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Development of Combine Harvester in Europe

Dateļ¼š 3/22/2012 6:50:55 PM

Combine harvesters make a substantial contribution to food production worldwide – virtually no other invention has had the kind of impact on world food production that this agricultural machine has had.

The combine harvester came onto the agricultural scene in Europe in the summer of 1936. A number of American combine harvesters, also tractor-trailed, had been used in Europe as early as the 1920s, but these machines proved a complete failure. The compact, often damp or flat-lying European crops proved unsuitable for the American machines, which were used to the much less demanding harvesting conditions of the wide-open fields of the American Mid-West. A widespread bias soon developed among hands-on farmers and agricultural scientists in Europe that a combine harvester approach as pioneered in the United States would not be suitable for European cereals harvesting, with its long straw, and often weed-infested characteristics.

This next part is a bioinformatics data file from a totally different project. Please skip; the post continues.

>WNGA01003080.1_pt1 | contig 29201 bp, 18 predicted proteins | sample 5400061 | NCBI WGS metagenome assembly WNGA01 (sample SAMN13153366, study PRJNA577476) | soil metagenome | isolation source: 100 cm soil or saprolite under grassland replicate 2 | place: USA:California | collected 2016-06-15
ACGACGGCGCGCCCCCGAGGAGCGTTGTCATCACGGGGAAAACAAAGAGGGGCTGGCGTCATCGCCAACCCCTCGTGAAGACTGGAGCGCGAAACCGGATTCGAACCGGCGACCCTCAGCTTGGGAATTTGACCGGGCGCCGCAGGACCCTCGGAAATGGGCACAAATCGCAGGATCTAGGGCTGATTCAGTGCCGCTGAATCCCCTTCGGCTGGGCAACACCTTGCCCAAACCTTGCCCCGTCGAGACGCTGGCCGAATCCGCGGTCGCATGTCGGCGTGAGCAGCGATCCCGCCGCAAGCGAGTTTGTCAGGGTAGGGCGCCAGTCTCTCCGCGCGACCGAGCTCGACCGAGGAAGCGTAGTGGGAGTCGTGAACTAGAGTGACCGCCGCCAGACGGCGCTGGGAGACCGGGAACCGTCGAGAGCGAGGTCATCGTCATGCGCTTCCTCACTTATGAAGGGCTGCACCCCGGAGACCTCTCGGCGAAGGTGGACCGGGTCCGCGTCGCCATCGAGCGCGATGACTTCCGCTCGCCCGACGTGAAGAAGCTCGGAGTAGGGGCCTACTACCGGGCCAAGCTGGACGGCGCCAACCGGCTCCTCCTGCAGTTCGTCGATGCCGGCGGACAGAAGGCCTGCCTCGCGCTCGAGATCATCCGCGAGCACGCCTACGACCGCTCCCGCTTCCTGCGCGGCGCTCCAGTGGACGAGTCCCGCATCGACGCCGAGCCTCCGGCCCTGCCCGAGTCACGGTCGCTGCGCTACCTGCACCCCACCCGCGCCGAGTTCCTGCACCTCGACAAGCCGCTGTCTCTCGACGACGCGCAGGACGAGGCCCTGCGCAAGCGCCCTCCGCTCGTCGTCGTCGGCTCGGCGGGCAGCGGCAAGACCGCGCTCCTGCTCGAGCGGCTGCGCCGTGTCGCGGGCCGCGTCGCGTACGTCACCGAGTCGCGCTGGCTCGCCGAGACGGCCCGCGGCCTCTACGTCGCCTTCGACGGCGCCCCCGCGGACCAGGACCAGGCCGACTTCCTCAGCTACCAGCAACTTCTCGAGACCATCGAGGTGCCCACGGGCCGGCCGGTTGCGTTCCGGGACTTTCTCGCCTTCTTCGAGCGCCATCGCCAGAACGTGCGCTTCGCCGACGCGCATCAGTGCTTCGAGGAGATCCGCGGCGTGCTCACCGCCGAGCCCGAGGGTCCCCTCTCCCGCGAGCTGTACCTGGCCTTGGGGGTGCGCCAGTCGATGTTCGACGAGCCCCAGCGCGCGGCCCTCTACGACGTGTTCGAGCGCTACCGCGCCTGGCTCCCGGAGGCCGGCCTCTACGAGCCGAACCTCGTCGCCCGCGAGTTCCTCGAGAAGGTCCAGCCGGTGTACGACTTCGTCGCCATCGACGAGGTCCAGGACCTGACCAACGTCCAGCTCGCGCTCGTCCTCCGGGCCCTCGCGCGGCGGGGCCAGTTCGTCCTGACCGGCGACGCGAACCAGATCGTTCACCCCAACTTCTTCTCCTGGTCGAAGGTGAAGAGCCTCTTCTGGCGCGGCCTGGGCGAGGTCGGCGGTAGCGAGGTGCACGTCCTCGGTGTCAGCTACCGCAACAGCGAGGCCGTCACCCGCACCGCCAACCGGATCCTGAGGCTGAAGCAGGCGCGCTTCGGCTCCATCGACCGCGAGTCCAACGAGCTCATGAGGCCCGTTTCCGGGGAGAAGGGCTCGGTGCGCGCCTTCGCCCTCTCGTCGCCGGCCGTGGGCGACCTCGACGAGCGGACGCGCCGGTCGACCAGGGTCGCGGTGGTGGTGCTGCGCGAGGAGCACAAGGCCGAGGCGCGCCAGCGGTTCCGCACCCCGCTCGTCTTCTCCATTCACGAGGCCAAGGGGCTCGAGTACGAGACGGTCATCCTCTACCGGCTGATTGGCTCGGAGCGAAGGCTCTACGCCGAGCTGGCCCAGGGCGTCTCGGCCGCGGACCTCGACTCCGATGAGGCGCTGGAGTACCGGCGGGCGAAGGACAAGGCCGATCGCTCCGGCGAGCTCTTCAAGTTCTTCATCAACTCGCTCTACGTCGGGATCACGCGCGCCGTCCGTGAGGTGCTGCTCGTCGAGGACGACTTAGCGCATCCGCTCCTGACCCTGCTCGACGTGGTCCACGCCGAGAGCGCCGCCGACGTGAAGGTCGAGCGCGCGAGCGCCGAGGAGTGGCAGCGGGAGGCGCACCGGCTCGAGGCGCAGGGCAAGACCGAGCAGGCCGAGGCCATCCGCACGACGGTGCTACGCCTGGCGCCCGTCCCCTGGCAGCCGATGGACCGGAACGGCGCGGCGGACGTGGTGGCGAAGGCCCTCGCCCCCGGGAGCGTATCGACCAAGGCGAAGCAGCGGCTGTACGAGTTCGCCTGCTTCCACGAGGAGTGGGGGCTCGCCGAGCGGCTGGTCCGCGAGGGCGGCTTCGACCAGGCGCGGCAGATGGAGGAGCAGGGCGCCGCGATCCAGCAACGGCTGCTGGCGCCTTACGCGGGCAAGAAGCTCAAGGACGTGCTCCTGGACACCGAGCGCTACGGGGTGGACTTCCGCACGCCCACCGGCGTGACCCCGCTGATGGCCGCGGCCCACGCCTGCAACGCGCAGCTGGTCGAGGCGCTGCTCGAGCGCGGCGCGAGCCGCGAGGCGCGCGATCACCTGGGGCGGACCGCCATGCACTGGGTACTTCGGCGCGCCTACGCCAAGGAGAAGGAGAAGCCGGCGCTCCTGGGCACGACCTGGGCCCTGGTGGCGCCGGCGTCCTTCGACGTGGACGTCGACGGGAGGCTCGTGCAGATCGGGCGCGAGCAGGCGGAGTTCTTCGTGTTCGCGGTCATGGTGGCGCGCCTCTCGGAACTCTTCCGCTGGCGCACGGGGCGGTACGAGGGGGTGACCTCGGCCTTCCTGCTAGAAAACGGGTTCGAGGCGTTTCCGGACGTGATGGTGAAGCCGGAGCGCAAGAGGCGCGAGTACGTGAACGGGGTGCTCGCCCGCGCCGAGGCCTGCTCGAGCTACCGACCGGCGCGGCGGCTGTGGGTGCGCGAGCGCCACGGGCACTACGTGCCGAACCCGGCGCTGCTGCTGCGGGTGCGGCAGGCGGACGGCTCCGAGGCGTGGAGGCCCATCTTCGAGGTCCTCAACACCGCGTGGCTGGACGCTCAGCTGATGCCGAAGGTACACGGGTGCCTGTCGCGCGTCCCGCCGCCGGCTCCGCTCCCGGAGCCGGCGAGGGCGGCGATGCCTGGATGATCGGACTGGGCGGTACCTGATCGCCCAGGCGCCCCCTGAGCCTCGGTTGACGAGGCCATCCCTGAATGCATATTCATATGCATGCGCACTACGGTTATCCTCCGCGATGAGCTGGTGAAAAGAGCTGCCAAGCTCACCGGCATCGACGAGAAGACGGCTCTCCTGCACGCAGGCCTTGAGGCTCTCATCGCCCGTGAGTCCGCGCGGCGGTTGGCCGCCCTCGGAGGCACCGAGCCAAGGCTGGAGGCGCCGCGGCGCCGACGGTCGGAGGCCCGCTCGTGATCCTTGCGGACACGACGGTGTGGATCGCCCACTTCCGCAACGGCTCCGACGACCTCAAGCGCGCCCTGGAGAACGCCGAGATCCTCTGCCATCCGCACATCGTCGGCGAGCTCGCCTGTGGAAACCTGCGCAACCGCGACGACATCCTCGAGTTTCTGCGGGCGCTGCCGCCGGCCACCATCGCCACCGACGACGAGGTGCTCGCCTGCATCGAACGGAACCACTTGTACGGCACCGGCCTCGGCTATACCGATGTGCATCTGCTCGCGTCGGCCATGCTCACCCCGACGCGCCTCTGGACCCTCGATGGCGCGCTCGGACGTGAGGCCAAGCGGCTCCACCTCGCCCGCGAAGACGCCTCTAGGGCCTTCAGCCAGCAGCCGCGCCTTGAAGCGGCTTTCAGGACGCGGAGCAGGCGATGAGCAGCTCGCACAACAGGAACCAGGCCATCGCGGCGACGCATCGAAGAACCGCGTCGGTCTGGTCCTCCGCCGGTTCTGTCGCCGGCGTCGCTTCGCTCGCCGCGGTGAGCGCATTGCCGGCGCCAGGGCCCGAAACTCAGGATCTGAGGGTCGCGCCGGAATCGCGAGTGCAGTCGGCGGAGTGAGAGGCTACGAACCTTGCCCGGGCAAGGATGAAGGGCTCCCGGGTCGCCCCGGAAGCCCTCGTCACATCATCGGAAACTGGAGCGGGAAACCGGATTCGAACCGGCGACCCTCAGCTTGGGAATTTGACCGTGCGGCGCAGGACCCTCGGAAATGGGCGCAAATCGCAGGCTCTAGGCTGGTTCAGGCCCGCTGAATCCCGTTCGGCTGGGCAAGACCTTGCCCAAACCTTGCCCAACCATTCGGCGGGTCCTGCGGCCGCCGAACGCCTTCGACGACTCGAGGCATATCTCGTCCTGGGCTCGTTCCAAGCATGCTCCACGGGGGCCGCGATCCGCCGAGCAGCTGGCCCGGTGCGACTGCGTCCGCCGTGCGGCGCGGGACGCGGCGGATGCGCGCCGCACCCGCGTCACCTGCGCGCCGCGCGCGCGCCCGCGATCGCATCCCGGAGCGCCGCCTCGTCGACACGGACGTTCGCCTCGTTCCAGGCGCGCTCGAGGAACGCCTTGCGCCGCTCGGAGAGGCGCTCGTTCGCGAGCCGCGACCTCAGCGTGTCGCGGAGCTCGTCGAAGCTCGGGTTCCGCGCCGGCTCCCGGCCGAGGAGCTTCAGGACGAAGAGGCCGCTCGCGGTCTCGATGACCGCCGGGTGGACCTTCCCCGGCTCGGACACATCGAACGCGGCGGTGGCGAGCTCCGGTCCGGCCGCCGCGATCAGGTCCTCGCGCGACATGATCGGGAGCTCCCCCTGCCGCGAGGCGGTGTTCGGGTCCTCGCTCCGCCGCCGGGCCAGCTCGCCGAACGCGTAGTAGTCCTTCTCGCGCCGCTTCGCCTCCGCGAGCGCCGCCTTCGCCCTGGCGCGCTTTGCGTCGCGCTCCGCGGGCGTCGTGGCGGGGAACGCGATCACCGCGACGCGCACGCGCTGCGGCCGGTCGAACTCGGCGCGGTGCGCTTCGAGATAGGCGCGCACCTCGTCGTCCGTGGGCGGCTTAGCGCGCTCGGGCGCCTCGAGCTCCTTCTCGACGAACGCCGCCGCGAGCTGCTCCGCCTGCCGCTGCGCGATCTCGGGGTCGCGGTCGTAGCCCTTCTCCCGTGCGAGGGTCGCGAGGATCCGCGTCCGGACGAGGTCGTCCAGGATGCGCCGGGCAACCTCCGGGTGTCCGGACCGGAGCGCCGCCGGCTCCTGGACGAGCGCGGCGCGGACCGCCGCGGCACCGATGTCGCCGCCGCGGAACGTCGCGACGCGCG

The breakthrough came in 1936 with a trailed combine harvester with side-mounted cutterbar. Claas unveiled his model at the Zschernitz Manor before a large number of learned and also highly sceptical farmers from the central German regions; the first fully functional reaper-binder to be manufactured in Europe. Provided all went to plan, the machine facilitated a daily harvesting output of 600 hundredweight (30 tones) of wheat. In the following six years, a further 1,450 prototypes of the successful machine were manufactured

The first self-propelled combine harvester, i.e. with integrated engine, was launched on the market by CLAAS in 1953. This self-propelled harvesting system went on to prove its worth time and again. In the following decades, CLAAS developed ever more efficient combine harvester machines for all types of cereal, all climatic conditions and for fields across the globe.

Today, 76 years on from the invention of the combine harvester, CLAAS remains far and away the market leader in Europe – around one in three combine harvesters sold across Europe is manufactured in Harsewinkel.